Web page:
Tuesday, February 07, 2006

Sauer's Lemma

The recent post Discovering the Discovered reminded me of one of my favorite combinatorial lemmas known as Sauer's Lemma.

Sauer's Lemma roughly states that if a collection of sets has VC dimension bounded by d then any set of n elements can only be split nd ways. More precisely

Fix a collections Φ of subsets of U such that for all x1,…,xk in U,
|{S∩{x1,…,xk} | S∈Φ}| < 2k
then for all x1,…,xn in U,
|{S∩{x1,…,xn} | S∈Φ}| ≤ O(nk-1)
This lemma has many important applications, most notably a famous result of Blumer, Ehrenfeucht, Haussler and Warmuth showing that if you don't care about computation costs then one can PAC learn a concept class iff the VC dimension of that class is bounded.

Why is Sauer's lemma connected to Discovering the Discovered? According to Till Tantau,

Vapnik and Chervonenkis appear to have been the first to discover it. They published it in 1968 in Russian and 1971 in English. Sauer, whose paper was published in 1972, claims that Erdös was the first to have conjectured the lemma. Subsequently, Sauer's Lemma has been rediscovered by Clarke, Owings, and Spriggs, and later again by Beigel.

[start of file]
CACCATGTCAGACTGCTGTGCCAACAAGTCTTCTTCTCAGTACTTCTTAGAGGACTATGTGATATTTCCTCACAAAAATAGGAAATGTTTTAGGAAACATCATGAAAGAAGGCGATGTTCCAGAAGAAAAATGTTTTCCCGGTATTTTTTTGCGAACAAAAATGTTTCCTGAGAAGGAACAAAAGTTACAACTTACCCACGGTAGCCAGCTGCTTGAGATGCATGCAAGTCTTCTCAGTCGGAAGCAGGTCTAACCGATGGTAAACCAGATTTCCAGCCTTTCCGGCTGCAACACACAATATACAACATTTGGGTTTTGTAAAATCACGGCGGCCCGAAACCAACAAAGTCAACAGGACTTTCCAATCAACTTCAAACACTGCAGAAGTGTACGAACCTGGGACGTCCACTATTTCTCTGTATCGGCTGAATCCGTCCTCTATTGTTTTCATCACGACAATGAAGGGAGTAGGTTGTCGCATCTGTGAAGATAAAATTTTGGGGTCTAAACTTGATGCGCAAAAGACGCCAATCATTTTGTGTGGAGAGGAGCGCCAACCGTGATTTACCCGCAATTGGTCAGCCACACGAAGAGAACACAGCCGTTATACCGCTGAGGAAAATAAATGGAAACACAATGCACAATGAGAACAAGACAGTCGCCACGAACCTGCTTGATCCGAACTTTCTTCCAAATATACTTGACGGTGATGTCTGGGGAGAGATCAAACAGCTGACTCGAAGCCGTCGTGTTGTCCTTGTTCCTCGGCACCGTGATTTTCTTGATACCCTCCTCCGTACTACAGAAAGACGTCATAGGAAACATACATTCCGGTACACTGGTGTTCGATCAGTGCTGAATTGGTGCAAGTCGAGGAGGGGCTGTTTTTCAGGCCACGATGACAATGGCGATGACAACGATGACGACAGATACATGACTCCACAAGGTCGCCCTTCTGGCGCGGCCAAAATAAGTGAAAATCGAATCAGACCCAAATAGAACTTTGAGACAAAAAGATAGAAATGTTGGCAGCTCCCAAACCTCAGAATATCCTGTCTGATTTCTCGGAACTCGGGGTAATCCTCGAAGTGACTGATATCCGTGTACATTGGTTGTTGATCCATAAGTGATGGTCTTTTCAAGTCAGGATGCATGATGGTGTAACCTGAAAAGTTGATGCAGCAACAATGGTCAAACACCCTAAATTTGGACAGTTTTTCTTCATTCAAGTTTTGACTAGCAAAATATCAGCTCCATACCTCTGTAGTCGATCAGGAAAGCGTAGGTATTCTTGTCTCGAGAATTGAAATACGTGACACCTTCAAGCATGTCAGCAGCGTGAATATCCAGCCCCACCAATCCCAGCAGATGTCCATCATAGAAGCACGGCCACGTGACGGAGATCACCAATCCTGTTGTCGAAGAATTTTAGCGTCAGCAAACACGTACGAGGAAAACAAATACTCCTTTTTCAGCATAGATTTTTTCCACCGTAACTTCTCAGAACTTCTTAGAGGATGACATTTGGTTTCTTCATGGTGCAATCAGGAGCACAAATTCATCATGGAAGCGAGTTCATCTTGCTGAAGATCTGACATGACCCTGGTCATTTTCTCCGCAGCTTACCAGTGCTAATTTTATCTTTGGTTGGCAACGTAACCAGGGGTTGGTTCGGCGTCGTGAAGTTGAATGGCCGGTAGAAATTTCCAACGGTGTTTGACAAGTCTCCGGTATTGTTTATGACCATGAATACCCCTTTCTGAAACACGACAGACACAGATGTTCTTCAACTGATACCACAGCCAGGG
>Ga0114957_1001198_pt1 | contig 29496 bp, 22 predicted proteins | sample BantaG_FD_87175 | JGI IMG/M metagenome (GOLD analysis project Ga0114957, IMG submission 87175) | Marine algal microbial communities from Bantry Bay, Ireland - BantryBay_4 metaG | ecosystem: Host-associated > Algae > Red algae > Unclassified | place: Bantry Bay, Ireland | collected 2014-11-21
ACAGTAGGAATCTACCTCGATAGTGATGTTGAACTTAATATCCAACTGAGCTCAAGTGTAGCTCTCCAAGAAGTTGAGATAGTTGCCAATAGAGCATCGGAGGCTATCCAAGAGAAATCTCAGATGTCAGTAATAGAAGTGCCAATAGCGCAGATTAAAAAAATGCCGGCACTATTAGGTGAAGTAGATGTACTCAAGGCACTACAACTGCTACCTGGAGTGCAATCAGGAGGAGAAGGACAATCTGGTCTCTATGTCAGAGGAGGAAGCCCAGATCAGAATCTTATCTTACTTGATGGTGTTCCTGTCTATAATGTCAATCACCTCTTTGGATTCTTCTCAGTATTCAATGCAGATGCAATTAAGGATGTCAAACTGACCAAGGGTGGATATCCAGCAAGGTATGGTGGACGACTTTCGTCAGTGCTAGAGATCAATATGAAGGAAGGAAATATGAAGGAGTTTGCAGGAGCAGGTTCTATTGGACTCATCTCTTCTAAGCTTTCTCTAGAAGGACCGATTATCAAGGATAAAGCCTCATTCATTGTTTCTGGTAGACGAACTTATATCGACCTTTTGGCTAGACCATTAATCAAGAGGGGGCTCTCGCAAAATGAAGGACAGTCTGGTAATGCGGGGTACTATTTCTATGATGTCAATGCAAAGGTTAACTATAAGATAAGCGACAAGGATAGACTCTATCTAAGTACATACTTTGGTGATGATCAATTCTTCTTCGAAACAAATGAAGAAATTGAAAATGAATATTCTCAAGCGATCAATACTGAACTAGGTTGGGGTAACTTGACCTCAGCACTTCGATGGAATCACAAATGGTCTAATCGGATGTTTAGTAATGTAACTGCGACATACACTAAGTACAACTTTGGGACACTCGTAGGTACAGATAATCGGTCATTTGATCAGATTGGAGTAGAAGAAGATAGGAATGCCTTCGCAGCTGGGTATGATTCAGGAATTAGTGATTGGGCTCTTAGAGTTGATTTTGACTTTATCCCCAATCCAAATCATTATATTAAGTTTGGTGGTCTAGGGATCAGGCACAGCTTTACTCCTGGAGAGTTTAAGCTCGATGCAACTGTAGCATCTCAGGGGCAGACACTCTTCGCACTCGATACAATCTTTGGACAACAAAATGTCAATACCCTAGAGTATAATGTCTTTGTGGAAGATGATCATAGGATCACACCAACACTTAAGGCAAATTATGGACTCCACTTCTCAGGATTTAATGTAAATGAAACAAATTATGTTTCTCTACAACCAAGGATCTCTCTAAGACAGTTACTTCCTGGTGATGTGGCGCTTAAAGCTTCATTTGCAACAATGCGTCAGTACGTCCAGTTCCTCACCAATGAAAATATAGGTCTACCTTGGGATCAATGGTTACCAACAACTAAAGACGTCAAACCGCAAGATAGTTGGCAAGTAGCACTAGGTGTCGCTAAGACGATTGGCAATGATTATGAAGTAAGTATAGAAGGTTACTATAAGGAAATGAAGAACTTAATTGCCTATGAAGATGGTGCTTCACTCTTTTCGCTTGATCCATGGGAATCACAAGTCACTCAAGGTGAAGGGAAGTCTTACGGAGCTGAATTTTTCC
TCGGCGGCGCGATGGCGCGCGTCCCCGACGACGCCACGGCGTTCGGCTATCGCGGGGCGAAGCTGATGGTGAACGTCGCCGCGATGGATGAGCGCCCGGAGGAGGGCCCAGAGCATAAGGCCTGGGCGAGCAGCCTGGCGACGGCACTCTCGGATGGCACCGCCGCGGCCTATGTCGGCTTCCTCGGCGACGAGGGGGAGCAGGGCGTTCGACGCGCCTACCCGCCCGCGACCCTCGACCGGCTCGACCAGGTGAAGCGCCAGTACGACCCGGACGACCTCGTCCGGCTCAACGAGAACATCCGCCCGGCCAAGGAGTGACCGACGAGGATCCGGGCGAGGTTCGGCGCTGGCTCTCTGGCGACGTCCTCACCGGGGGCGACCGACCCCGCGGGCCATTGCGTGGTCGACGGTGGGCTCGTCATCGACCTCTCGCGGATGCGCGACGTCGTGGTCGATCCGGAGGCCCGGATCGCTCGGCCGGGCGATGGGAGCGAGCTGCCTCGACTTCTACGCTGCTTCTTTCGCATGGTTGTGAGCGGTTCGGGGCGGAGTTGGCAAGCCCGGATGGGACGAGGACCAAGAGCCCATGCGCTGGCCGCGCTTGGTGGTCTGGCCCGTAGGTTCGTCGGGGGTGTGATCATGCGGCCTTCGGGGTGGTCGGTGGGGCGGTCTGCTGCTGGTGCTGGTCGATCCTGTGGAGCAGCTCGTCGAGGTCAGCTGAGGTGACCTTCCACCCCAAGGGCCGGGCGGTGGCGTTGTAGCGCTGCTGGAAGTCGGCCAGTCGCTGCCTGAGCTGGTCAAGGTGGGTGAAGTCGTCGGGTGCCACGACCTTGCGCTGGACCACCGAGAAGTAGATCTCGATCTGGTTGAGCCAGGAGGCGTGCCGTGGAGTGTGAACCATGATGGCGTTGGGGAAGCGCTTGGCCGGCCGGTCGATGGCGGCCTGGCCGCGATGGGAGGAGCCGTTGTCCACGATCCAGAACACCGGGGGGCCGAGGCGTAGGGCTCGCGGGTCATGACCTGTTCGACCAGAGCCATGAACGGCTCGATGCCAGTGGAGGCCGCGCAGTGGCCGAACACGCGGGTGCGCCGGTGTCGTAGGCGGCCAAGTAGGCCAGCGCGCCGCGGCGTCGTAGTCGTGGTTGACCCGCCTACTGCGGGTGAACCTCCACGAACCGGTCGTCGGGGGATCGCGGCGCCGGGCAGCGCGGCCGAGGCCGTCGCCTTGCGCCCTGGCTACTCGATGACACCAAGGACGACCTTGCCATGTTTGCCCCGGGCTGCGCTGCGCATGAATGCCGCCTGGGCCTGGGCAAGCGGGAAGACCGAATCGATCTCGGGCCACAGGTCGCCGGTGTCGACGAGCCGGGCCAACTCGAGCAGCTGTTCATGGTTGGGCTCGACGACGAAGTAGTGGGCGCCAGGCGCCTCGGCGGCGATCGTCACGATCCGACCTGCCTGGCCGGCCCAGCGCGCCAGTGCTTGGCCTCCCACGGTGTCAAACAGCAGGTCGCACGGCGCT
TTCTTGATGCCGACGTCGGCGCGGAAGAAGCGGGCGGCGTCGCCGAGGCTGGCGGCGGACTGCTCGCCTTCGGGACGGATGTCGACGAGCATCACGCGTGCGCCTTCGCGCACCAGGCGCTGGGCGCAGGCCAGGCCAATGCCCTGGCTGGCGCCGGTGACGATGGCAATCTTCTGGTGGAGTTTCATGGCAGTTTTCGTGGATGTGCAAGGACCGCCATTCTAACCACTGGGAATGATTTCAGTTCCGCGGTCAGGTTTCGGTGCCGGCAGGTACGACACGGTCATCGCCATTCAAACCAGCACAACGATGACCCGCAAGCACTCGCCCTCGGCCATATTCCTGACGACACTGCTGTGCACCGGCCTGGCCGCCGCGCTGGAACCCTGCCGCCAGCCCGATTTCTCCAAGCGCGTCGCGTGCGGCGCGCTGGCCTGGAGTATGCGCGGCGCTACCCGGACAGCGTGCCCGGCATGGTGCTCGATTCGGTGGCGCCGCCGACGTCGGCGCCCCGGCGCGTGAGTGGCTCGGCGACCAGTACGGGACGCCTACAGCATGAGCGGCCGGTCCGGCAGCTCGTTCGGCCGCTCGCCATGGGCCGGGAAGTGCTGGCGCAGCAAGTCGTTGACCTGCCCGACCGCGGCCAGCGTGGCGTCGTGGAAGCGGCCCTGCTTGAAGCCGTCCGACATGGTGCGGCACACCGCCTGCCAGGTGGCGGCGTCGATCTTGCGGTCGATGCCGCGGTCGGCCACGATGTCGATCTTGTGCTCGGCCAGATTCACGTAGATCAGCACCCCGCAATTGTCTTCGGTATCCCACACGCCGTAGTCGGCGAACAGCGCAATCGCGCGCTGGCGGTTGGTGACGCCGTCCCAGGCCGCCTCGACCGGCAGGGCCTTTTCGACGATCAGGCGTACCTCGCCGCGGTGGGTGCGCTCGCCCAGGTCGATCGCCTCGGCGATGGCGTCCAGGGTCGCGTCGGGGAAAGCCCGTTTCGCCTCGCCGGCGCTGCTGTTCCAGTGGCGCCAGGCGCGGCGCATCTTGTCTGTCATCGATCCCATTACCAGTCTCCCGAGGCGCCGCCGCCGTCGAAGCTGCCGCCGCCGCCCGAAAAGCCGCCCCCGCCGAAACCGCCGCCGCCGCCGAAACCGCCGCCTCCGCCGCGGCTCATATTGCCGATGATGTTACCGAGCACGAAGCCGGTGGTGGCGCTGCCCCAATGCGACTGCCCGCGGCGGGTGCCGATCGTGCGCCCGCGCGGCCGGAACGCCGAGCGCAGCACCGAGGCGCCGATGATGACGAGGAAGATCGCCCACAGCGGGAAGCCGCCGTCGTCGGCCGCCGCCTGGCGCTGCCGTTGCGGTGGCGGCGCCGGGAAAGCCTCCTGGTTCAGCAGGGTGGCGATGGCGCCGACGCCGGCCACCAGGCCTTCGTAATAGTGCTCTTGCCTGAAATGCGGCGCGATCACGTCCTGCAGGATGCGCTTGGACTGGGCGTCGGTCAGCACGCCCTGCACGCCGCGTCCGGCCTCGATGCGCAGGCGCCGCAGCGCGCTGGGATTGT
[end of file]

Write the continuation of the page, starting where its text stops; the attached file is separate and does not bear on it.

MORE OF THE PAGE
1. It was also rediscovered by Selach, at least according to the book "The probablistic method". The proof is short and elegant, BTW.

  2. Its also known as the primal shatter lemma.

    I dislike the inductive proof given in all the books though. It seems there should be a more direct "charging" proof: sets smaller than k are ok, while the larger sets could be charged to the smaller sets not present.

    Does anyone know of a more revealing proof, than the one by induction? I recall the excellent book "combinatorial geometry" (agarwal&pach) had a linear-algebra method proof of this as well.

  3. I think the proper additional reference from the first comment is to Perles & Shelah. That is the first reference I saw to it.

  4. A non inductive proof is contained in the book "Combinatorics", by Bollobas (along with several other proofs).

    BTW, I am not completely sure that Vapnik and Chervonenkis proved exactly the same result. According to the book by Alon and Spencer "The Probabilistic Method", they proved a slightly weaker result. In the combinatorics literature, the result is generally credited to Sauer and Perles and Shelah.

  5. The lemma can also be elegantly proven using shifting. See the proof of Lemma 2 of Haussler's 1995 paper Sphere packing numbers for subsets of the boolean n-cube with bounded Vapnik-Chervonenkis dimension.

  6. The following work by Pollard has an unconventional proof of Sauer's lemma. It is highly informal. I am not sure it is correct.